For those of you who have followed me this past year, you know I rarely wade into the murky waters of politics, religion etc. I’ve even been biting my tongue on the subject of Donald Trump running for President and you have no idea how difficult that’s been! In the case of this woman though, I honestly feel the need to say something. I sincerely hope I won’t offend anyone who reads this.
For anyone who hasn’t read or heard about this, Kim Davis is a Democratic clerk in Rowan County, Kentucky. Part of her job is to issue marriage licenses, something she’s refused to do since the Supreme Court legalized same-sex marriage over two months ago. Citing her religious convictions and stating “her conscience won’t allow it.” Ms Davis was jailed for contempt earlier today.
Now don’t get me wrong. I’m a firm believer in someone’s religious freedoms, even when they spout such hateful nonsense as: “I’m willing to face my consequences as you all will face your consequences when it comes time for judgement.” While I’m personally saddened when I hear statements such as this, people have the right to their own religious convictions. What I take issue with is when those beliefs interfere with the law. What makes this case even more ironic is the fact that before Ms Davis’s religious epiphany (which took place four years ago), she was divorced three times! One of the couples who have been fighting for their right as stated under the law, have been domestic partners for seventeen years. That’s right. David Moore and David Ermold have been a committed couple for more than four times as long as this civil servant who thinks she has the right to stand in the way of their being joined in marriage. Does anyone else see the hypocrisy in this? There’s also the fact that she’s being paid while not doing her job. Because she’s an elected official she can’t be fired and it would take a rather complicated political process to remove her.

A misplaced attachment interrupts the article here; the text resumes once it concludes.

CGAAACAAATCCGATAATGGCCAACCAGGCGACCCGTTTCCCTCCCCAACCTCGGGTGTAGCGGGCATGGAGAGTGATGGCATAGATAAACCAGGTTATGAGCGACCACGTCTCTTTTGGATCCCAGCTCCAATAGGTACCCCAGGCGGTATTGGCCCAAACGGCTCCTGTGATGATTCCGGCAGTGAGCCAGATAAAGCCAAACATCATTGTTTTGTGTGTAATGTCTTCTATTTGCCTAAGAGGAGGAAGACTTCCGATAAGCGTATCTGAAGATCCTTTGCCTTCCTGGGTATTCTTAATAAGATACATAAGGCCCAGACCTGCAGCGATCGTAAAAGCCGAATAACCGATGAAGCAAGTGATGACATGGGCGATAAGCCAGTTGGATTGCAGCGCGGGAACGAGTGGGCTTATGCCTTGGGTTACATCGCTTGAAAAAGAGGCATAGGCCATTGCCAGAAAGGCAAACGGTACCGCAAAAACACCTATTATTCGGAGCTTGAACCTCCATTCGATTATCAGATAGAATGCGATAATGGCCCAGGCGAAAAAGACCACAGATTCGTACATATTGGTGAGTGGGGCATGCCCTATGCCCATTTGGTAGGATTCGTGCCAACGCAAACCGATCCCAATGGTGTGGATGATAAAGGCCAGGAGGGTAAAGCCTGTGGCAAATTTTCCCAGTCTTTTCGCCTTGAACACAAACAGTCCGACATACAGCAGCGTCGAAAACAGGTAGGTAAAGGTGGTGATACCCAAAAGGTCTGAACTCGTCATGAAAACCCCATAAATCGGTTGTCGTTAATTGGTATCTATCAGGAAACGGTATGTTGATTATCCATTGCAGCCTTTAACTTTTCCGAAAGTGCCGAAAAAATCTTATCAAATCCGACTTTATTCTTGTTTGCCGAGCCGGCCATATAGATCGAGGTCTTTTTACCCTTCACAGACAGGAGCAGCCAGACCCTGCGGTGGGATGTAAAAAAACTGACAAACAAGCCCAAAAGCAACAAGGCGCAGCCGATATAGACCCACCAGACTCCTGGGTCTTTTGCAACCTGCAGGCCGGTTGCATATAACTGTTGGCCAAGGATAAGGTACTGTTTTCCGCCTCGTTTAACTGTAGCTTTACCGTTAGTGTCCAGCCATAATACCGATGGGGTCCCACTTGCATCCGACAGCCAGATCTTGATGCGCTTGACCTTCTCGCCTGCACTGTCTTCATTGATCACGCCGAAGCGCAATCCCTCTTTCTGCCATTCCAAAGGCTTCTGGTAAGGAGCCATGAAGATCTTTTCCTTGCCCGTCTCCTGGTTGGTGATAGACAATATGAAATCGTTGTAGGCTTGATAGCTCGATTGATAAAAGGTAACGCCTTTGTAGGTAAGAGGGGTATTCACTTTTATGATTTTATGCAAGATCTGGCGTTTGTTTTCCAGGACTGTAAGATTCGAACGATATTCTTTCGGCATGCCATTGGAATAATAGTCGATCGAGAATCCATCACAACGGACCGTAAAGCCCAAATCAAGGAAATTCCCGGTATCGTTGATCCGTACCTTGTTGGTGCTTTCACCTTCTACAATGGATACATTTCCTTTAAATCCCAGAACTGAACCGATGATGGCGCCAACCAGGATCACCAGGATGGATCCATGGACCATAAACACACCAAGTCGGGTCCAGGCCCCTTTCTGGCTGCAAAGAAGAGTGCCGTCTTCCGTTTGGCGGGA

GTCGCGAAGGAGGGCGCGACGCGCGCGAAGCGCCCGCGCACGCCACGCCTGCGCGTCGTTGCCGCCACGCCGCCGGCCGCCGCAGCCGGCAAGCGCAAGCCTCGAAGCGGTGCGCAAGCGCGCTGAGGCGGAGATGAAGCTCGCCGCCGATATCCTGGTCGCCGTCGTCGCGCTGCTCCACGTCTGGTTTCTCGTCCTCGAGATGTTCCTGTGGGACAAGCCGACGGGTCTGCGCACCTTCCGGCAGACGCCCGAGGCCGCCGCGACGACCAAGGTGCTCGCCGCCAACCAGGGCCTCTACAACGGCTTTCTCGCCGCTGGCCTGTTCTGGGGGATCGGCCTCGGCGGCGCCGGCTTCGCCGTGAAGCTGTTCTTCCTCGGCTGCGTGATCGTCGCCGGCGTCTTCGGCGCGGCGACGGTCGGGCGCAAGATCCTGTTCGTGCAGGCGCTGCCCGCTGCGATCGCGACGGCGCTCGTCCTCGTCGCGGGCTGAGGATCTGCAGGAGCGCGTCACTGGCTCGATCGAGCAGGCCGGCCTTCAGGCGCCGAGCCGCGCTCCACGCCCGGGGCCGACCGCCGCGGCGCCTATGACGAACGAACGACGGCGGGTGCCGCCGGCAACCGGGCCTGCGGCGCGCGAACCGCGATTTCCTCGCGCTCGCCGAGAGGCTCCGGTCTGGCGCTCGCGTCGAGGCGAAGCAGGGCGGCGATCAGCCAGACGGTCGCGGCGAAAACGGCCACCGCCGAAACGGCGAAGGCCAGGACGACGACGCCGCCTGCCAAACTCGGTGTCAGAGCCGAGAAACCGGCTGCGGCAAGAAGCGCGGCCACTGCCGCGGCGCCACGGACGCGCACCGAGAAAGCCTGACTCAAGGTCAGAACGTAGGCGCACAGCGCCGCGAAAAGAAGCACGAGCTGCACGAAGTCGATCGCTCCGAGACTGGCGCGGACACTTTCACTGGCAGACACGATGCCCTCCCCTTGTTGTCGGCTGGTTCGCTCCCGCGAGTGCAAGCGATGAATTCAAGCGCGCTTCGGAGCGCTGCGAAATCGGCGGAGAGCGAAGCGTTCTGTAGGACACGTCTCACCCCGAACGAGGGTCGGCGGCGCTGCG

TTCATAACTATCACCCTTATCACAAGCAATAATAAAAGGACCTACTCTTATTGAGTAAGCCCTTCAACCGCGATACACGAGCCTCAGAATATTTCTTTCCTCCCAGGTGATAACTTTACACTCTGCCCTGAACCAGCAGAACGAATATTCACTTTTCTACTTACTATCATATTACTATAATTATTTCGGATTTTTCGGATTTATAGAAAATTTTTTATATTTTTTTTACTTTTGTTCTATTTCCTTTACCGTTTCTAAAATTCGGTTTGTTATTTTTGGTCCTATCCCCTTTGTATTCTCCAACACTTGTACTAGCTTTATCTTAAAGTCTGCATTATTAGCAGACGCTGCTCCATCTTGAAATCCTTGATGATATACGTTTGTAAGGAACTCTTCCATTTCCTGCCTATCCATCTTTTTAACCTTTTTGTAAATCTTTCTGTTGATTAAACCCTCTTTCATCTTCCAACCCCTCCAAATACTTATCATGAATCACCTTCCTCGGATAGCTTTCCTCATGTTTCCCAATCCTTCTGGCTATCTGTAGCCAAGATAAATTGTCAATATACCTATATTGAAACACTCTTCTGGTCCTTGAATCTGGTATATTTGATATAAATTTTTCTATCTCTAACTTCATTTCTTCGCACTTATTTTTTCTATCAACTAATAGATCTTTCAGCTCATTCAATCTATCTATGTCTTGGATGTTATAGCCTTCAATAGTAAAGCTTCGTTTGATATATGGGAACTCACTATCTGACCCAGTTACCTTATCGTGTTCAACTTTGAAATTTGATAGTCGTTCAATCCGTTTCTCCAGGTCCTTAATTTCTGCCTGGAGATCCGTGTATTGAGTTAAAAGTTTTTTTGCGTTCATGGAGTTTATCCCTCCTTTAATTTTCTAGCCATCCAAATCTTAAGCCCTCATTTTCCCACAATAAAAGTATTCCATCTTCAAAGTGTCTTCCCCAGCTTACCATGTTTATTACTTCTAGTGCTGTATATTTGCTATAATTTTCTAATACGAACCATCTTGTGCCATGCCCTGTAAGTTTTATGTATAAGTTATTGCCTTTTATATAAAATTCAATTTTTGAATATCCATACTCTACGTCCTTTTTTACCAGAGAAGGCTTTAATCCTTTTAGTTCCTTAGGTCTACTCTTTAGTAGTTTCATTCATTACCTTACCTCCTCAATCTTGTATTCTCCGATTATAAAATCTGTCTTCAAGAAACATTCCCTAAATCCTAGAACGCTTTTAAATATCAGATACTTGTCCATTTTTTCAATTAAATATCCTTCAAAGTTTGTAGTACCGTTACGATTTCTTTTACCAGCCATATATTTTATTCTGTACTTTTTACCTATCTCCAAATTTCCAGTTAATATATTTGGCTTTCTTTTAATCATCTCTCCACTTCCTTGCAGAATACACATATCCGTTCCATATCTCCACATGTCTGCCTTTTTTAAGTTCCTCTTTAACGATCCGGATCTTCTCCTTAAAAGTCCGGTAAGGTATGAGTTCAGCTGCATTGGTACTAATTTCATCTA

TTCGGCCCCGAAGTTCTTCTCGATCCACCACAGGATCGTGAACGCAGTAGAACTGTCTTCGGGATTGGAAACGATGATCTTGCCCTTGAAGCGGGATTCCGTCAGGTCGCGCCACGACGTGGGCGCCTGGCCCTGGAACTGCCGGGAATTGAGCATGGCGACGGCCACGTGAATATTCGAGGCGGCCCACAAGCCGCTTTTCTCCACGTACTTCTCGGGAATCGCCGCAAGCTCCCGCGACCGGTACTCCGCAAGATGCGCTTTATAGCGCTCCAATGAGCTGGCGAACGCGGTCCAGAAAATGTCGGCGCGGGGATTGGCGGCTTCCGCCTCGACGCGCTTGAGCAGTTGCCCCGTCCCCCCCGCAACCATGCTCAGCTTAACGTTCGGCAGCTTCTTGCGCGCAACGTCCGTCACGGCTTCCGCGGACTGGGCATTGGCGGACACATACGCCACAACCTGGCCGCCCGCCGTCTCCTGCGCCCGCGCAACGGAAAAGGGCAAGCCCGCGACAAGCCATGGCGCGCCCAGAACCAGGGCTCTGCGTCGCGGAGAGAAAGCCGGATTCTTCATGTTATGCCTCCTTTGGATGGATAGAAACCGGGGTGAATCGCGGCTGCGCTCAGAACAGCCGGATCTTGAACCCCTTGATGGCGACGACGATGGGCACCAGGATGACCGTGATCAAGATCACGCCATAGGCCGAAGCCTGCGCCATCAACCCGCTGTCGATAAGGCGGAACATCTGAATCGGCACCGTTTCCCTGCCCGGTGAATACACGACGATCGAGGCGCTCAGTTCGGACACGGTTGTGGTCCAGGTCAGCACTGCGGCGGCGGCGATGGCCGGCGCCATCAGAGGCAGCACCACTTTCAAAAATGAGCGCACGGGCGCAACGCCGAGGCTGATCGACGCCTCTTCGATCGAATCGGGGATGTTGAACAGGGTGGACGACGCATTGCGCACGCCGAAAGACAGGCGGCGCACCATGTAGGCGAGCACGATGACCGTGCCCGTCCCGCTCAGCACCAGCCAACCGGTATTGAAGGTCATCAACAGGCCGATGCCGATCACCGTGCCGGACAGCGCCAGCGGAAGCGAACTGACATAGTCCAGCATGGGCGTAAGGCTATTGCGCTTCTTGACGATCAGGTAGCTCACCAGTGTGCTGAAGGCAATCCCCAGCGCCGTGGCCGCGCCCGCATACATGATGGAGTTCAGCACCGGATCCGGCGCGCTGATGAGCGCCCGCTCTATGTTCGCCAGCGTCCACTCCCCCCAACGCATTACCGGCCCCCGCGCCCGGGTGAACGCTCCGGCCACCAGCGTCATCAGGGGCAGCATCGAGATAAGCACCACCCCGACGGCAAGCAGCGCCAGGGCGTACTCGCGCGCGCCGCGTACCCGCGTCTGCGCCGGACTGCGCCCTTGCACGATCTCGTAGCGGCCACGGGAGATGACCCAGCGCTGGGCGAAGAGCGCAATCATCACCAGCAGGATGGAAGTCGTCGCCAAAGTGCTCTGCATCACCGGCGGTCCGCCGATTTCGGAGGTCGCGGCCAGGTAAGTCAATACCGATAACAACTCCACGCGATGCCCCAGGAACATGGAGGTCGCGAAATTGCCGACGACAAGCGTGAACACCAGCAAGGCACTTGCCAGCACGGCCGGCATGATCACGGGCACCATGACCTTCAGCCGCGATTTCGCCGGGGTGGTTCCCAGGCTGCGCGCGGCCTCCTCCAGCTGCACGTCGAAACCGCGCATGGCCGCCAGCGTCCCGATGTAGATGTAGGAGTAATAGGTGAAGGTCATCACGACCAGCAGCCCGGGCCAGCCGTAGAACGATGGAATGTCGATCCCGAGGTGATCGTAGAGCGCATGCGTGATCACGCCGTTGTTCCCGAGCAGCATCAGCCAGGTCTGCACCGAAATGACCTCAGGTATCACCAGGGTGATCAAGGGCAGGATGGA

My advice to Ms Davis and the other three county clerks in Kentucky who are also refusing to obey the law due to their religious beliefs: Resign. I may not agree with you, but I’d have a lot more respect for you. It’s not okay for you or anyone else to use personal religious beliefs as a tool to prevent other people from exercising their own civil rights.